Drug And Alcohol Withdrawal

Withdrawal occurs when you stop giving your body a chemical that it’s gotten used to having. Different substances will produce different withdrawal symptoms, but they will always include the intense cravings for whichever drug is getting detoxed.

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What Leads To Drug And Alcohol Withdrawal?

Using drugs or drinking alcohol once won’t trigger withdrawal symptoms afterward. You may feel the negative effects of your body dealing with the substance like a hangover after drinking too much, but that’s still not withdrawal. Withdrawal is a specific set of symptoms that come about as a result of missing chemical stimulus in the body.

If you drink every day for years, your body will get used to alcohol’s presence and eventually you’ll develop a dependency. The chemicals in alcohol and other drugs will eventually be so commonly introduced, that your body will depend on them to regulate its chemical balance. When you eventually stop drinking or using drugs, your body will be unable to balance itself, which leads to the withdrawal side effects.

Different Kinds Of Withdrawal

In most cases, different drugs produce different highs after use, and similarly they produce different withdrawal symptoms when detoxing.

The following substances are broken up based on which type of drug they are as determined by their effects. Keep in mind that even if 2 drugs are within the same category, their potency and uses may be different, so the length or intensity of a withdrawal may also be different.

Alcohol

  • Beer
  • Wine
  • Liquor

Alcohol is often removed from the negative stereotypes other substances receive because of its legality and popularity. The true nature of alcohol’s withdrawal may make you reconsider how heavily you drink. Alcohol’s withdrawal comes with a host of common symptoms like irritability, fatigue, and depression as well as the risk of Delirium Tremens.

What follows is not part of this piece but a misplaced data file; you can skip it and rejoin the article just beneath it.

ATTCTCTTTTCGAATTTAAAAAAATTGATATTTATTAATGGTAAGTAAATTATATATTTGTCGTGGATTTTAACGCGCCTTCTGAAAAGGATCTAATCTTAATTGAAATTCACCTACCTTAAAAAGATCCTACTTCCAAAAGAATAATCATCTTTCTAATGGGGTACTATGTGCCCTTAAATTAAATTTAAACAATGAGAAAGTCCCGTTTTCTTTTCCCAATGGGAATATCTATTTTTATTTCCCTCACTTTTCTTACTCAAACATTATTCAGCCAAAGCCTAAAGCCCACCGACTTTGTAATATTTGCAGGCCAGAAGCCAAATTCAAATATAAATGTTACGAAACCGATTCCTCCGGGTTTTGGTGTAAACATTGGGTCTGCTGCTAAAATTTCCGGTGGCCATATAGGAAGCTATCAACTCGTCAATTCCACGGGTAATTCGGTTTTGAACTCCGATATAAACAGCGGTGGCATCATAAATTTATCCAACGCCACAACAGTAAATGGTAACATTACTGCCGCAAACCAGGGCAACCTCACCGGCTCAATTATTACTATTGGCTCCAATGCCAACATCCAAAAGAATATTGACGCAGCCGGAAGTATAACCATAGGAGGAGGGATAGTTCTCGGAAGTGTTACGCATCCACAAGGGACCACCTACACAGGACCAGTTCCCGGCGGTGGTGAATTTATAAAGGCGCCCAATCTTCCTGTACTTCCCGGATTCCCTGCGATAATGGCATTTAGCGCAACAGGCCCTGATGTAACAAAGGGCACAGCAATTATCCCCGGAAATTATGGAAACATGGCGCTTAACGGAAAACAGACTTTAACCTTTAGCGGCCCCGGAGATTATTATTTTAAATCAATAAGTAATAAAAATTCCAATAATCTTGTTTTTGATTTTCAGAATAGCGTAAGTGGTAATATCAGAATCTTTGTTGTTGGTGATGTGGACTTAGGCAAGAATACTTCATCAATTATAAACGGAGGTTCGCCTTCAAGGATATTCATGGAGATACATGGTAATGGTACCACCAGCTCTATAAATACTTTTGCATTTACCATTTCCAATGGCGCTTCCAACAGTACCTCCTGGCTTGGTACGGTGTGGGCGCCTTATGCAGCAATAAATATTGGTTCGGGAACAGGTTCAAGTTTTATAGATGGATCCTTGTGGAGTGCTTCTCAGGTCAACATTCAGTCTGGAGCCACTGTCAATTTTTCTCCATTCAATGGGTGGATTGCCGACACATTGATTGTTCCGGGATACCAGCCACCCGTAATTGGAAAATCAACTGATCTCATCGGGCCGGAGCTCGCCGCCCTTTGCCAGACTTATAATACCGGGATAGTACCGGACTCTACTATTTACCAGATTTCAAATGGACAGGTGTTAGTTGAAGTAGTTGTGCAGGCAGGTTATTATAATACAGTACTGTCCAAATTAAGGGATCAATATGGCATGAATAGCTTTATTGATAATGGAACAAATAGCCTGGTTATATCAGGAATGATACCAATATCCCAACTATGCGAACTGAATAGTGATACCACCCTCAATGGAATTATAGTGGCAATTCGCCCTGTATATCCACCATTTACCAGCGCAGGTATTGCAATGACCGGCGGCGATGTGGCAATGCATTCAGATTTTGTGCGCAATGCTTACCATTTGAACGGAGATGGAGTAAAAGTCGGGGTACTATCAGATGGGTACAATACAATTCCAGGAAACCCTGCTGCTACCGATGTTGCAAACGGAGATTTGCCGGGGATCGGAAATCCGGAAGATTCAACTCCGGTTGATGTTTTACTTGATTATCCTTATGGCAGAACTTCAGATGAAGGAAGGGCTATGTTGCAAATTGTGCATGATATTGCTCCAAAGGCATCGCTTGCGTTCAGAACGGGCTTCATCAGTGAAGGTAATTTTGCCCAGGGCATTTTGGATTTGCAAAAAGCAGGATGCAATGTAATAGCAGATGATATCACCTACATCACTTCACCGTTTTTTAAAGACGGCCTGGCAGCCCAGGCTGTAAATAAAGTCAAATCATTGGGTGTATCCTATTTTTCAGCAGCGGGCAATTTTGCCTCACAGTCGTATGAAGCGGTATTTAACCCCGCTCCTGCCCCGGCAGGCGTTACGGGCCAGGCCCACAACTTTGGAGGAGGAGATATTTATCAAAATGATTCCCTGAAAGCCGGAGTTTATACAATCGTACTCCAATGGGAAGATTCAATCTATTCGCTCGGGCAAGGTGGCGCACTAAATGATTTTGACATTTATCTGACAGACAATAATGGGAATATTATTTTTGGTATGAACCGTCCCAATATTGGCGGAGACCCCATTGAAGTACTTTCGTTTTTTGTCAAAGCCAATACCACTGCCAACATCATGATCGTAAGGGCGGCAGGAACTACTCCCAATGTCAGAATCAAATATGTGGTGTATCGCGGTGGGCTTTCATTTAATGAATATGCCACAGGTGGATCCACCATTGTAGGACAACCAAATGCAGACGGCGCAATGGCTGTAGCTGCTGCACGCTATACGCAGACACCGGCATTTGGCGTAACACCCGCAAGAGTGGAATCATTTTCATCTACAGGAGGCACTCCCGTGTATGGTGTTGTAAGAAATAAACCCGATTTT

Delirium Tremens (DT) is a disorder that appears in extreme cases of alcohol withdrawal. It can cause fever, hallucinations, seizures, and possibly death if left untreated. For one of the most widely used substances in the world, alcohol has one of the most dangerous withdrawals when someone has a severe alcohol use disorder. Alcohol withdrawal usually peaks within 1-3 days from the last drink, but symptoms can be felt for weeks afterward.

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Nicotine

  • Cigarettes
  • Chewing Tobacco
  • Vaping

Like alcohol, Nicotine is one of the most frequently used and legally accepted substances in the world due to its presence in tobacco. It’s also known as one of the most addictive substances known to man. Nicotine can curb hunger, destress, and boost moods in people who ingest it frequently, though its withdrawal symptoms are not nearly as pleasing.

Smokers trying to quit report headaches, coughing, anxiety, and weight gain as just a few of the side effects. Layer on top extreme cravings for Nicotine, it’s no wonder that so many people fall in and out of smoking when trying to quit. The worst symptoms appear within the first week, but it can take as long as a month to see a real reduction in all withdrawal symptoms.

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Benzodiazepines

  • Xanax
  • Valium
  • Klonopin

Benzodiazepines, or Benzos, are a class of drug often prescribed to manage anxiety related disorders. They’re “Downers” or Sedatives, which means part of their effect is suppressing the central nervous system which blunts the effects of anxiety. Once dependent, withdrawal can bring on sleep disturbance, irritability, and what’s known as rebound anxiety once you stop taking the drug. The risk for chemical dependency is always involved when taking Benzos, but if you follow your prescription and your doctor’s advice, there’s a much higher chance of avoiding dependency.